speech, prosody
and articulatory
kinematics lab

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SPArK is going to ICPhS 2023!

SPArK is going to ICPhS 2023 in Prague this August! We will talk about:  A hierarchy of prominence: The production ...

SPArK went to HISPhonCog 2023!

SPArK went to HISPhonCog 2023 in Seoul in May, where we presented our work on Edgy articulation: the kinematic profile of Ac...
Jorge Rosés Labrada @ the Phonetics Circle!

Jorge Rosés Labrada @ the Phonetics Circle!

Thank you Jorge Rosés Labrada (University of Alberta) for sharing your work on “Glottalized Resonants in Kwak'wala (...
Nina Topintzi @ the Phonetics Circle!

Nina Topintzi @ the Phonetics Circle!

Thank you Nina Topintzi (Aristotle University of Thessaloniki, Greece) for presenting your work “On the representati...

Congratulations to our UCSB SPArK graduates!

Congratulations to Caroline Crouch and Karen Tsai for successfully completing their Ph.D.! Caroline’s thesis is on Postca...
At SPArK, we study Speech, Prosody, and Articulatory Kinematics, with the aspiration to decipher the connection of the speech production system with the phonological component of grammar, and ultimately to offer a window onto human cognition and interaction. Our research focus in a nutshell: Coordination and timing in speech and communication; the relationship between grammar and speech planning; the role of prosodic structure is discourse, inter-speaker interaction and linguistic embodiment; the relationship of prosodic structure with morphological, syntactic and information structures; the relationship between lexical and phrasal levels of speech; prosodic and rhythmic typology; speech errors.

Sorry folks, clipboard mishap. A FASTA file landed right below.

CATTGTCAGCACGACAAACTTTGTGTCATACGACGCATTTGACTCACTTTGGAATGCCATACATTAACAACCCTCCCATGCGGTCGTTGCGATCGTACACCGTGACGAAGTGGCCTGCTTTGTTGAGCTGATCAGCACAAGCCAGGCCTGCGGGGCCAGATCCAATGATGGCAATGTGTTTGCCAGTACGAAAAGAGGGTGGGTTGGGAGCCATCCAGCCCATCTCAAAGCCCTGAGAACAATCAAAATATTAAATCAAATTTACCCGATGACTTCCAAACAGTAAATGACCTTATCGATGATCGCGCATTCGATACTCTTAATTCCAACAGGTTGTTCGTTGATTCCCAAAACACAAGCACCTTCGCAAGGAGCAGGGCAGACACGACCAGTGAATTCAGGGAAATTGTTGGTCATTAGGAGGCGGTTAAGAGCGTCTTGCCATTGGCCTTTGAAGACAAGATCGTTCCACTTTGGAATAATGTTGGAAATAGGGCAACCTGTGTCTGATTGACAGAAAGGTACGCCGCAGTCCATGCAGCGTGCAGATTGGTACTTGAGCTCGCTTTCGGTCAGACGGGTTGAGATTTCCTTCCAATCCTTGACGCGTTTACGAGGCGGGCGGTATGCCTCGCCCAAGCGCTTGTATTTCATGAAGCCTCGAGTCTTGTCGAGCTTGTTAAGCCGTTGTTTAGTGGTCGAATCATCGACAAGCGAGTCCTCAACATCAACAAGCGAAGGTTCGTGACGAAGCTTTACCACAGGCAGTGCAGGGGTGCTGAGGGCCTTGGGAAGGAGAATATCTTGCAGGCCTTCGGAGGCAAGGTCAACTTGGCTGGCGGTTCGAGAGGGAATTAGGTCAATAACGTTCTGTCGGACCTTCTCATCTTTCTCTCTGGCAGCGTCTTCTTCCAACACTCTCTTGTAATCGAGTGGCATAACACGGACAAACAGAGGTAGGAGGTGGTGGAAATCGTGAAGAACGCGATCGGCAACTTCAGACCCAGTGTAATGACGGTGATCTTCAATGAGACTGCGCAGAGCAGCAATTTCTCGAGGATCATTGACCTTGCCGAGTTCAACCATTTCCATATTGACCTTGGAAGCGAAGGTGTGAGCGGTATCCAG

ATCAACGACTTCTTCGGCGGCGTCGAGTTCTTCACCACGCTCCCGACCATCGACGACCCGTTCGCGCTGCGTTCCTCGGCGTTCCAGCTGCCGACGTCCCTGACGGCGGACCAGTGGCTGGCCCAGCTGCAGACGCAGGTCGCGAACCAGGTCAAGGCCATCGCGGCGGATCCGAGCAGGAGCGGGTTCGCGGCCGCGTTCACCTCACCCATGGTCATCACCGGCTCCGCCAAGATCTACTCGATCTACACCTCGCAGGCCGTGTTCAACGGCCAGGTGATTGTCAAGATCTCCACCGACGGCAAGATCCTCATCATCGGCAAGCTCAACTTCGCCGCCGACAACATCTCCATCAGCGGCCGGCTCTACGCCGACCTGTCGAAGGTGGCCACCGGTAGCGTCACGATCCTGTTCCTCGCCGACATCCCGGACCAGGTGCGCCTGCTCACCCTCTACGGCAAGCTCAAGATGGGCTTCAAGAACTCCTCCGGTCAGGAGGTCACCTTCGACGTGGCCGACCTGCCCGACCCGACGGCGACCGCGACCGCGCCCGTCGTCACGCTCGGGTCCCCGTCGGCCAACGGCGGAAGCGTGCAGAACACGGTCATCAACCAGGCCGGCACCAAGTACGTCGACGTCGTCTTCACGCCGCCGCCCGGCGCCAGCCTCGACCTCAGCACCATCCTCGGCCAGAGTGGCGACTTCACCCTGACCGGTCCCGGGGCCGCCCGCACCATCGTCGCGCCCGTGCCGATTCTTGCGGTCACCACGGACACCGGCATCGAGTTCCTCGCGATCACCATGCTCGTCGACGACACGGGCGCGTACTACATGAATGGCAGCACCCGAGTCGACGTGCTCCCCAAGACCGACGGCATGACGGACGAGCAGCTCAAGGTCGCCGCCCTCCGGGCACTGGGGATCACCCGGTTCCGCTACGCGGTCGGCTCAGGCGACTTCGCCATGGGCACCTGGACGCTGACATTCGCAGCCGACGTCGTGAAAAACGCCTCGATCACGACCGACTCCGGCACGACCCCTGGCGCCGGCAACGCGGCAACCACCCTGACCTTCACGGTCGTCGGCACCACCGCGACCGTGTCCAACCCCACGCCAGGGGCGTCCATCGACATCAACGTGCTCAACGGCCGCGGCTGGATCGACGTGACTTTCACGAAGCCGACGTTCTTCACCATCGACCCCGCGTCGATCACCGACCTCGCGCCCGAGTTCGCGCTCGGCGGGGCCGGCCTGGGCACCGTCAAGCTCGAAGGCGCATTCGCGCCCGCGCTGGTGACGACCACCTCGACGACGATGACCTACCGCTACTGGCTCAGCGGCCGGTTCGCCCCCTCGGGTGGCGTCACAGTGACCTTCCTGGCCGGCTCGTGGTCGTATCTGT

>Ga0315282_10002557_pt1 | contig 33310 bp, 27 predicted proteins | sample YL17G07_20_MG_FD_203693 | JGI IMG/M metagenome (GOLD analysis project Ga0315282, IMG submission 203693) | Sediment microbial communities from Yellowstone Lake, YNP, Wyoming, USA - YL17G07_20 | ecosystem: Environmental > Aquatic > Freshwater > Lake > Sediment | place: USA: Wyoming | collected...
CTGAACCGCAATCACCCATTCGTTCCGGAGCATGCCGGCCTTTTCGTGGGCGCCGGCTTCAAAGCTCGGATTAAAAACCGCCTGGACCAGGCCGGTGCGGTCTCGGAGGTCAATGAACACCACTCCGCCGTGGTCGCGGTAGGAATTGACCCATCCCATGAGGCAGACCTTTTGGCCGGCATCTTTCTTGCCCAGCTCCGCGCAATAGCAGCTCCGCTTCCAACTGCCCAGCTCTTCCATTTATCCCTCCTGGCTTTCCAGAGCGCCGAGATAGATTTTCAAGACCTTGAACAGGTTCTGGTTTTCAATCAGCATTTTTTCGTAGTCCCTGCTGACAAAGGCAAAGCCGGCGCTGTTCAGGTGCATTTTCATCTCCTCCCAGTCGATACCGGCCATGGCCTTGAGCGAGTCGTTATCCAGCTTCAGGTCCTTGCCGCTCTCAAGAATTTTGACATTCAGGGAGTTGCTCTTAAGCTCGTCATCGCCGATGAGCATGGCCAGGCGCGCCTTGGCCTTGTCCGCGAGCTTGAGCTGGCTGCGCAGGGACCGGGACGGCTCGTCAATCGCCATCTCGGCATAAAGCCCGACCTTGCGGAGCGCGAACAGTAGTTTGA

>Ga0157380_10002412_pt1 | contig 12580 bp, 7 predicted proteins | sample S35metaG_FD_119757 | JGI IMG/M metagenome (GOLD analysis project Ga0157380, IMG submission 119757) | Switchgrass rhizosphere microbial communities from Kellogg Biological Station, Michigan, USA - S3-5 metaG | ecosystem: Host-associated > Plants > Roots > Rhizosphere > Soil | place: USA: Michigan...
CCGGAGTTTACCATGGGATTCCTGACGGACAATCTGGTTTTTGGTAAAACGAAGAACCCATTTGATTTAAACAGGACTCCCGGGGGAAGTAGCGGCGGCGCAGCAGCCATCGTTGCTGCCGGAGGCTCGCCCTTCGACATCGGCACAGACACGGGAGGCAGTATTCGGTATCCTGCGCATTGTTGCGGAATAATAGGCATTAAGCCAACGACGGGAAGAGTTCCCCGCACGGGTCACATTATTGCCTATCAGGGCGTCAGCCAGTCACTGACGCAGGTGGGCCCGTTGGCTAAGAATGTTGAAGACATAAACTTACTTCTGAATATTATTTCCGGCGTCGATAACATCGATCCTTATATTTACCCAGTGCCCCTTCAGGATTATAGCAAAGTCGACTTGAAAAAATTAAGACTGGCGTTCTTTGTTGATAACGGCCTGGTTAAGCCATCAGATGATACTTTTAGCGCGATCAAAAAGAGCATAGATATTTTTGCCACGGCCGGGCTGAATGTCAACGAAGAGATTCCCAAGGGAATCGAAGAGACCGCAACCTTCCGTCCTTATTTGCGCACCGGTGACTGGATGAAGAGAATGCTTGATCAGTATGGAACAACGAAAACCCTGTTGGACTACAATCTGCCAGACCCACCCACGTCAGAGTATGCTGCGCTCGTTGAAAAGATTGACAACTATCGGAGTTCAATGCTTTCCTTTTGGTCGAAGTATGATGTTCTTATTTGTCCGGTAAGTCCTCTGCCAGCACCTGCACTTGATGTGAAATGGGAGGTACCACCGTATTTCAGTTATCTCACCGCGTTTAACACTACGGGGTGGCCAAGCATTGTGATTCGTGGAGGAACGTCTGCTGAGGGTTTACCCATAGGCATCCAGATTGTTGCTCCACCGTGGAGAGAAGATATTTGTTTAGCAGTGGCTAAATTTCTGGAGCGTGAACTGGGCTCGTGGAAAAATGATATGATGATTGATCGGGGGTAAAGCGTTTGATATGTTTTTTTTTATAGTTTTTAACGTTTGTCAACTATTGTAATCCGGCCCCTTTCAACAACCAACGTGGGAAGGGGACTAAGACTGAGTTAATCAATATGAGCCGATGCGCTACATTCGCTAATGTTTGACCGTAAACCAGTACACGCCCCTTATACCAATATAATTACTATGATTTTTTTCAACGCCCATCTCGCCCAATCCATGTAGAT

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Using the tools of (experimental) phonetics and (laboratory) phonology, our research seeks to observe and characterize speech articulation, the underlying dynamical systems that give rise to it, and the output speech signal. We do so by analyzing acoustic patterns of the speech signal, physical and physiological properties as well as kinematic patterns of the speech organs, and behavioral patterns of the speech perception system across a wide range of speaking modes and sociolinguistic settings and in connection with and with reference to their grammatical functions and communicative roles. Framing our work within the theory of Articulatory Phonology (Browman & Goldstein) and the computational implementation of this theory in the speech production system by the Task Dynamics model of sensorimotor control and coordination (TaDA) (Saltzman & Munhall), we view speech as a self-organizing and embodied system specified for public and social use.

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This is a forum for students and faculty interested in any aspect of phonetics and phonology! We gather biweekly to talk about our research, to learn about new developments in our field, to prepare for research presentations and job interviews, and, most of all, to enjoy our community and some coffee together.